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Friday, August 22, 2014
Root canal numbing procedure/dizziness
I am wondering what exactly the dentist numbs when he performs a root canal. Is it the trigeminal nerve? If so, does the dentist inject lidocaine directly into the nerve?
I had a root canal last year; the numbing procedure was a horrible experience for me--painful, lots of shots (6?), and then I reacted to the lidocaine with extreme panic and shaking. This has never happened to me before (I`ve had lots of fillings and 3 other root canals), and I understand it can happen when the dentist injects directly into a nerve. Is this correct?
The next day, I developed sudden onset of extreme dizziness that has lasted 5 months. It has been diagnosed as migraine dizziness. I found research that indicated that direct painful stimulation of the trigeminal nerve causes dizziness in people with migraine.
Have you ever heard of this happening before? I am very curious about what kind of stimulation my trigeminal nerve might have received during the root canal.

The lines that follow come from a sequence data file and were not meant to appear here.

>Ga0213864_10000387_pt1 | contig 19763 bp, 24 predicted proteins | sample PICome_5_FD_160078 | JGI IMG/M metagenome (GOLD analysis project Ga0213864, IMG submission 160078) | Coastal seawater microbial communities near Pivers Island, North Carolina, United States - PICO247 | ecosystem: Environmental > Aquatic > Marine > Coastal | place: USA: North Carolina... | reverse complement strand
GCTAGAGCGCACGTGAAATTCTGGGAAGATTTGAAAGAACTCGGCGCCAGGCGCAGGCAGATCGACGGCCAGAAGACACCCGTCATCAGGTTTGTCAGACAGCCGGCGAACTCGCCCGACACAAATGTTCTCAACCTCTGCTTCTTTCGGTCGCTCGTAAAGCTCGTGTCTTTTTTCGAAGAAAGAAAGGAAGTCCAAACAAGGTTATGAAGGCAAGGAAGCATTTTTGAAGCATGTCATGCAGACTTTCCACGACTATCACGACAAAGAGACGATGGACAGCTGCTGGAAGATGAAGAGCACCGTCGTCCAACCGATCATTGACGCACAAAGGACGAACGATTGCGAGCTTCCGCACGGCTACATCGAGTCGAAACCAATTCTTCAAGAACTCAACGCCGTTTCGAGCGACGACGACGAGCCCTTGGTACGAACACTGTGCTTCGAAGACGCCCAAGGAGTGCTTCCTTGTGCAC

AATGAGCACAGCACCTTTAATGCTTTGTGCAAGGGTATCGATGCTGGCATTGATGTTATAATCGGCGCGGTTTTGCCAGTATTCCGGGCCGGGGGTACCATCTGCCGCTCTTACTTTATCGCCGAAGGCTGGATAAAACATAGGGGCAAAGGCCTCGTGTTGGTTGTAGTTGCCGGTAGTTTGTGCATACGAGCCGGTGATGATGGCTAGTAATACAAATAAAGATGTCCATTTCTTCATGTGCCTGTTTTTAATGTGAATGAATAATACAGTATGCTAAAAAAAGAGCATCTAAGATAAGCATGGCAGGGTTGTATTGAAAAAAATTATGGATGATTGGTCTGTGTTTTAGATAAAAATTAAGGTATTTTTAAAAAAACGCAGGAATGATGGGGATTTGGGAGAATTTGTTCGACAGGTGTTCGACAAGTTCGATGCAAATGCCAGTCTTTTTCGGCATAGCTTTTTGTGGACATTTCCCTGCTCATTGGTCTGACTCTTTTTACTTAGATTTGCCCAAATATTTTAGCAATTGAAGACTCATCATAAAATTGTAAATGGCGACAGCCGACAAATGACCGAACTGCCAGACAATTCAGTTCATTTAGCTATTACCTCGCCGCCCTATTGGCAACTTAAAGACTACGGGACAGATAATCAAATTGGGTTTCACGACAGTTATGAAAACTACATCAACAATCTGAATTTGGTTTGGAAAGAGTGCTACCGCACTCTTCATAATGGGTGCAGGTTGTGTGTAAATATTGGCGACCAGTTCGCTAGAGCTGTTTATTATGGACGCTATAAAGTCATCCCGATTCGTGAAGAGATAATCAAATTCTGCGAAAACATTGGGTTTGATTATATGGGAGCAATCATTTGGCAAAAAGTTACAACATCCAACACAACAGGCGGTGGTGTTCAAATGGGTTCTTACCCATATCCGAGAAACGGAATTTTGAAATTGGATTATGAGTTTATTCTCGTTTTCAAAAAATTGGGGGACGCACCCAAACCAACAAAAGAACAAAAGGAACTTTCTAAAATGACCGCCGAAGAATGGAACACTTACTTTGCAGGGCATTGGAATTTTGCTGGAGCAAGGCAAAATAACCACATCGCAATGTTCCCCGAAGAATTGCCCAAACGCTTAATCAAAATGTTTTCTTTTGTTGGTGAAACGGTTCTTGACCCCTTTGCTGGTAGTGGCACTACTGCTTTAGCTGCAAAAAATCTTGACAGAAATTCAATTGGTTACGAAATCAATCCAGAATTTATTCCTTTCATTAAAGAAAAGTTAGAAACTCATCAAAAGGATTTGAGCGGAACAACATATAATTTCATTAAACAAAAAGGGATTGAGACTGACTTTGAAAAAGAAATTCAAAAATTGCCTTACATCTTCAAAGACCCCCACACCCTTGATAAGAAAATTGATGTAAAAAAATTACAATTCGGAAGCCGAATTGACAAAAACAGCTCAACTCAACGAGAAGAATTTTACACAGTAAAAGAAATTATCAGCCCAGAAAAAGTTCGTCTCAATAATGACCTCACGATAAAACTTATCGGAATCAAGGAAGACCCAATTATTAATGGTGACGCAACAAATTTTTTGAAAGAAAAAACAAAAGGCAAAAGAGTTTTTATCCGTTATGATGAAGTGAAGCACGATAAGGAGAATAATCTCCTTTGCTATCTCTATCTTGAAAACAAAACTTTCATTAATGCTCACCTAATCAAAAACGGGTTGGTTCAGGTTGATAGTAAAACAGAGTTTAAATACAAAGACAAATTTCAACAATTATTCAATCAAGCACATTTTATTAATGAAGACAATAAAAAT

Thank you for your help!
Thank you for your question. You have received some accurate information in some aspects, but the way you have interpreted and put the facts together has led to some confusion. I will try to summarize a very complicated subject for you. As to the injection itself, the dentist does not inject into the nerve, but rather around the nerve. Especially for lower teeth, where the nerve is in variable position, it can take several injections to deposit the anesthetic in the right location. Additionally, if a tooth is abscessed, it might not get "numb" with local anesthetic, due to changes in the tooth's pain nerves due to inflammation. This may be why your dentist tried several injections. The panic and shaking was probably from the epinephrine (adrenaline) added to the local anesthetic to increase effectiveness. This may have been rapidly absorbed or unintentionally injected into a blood vessel. As to migraine, stimulation, usually painful and prolonged stimulation rather than anesthesia, can induce changes in the trigeminal system, which may precipitate migraine in a migraine prone individual. It is not clear that trigeminal stimulation alone could "induce" migraine in a non-migrainuer. At a theoretical level, it might be possible, but the stimulation would be expected to long term and not short term as in dentistry.
I am sure you had an MRI of the brain or other imaging that confirms no structural or other problem that might account for your symptoms. There are a number of conditions that may cause your symptoms. If you have responded to migraine medications, this supports the diagnosis, but does not confirm it.
I hope this helps explain this confusing topic.
Steven I Ganzberg, SB, DMD, MS
Formerly, Clinical Professor of Dentistry
College of Dentistry
The Ohio State University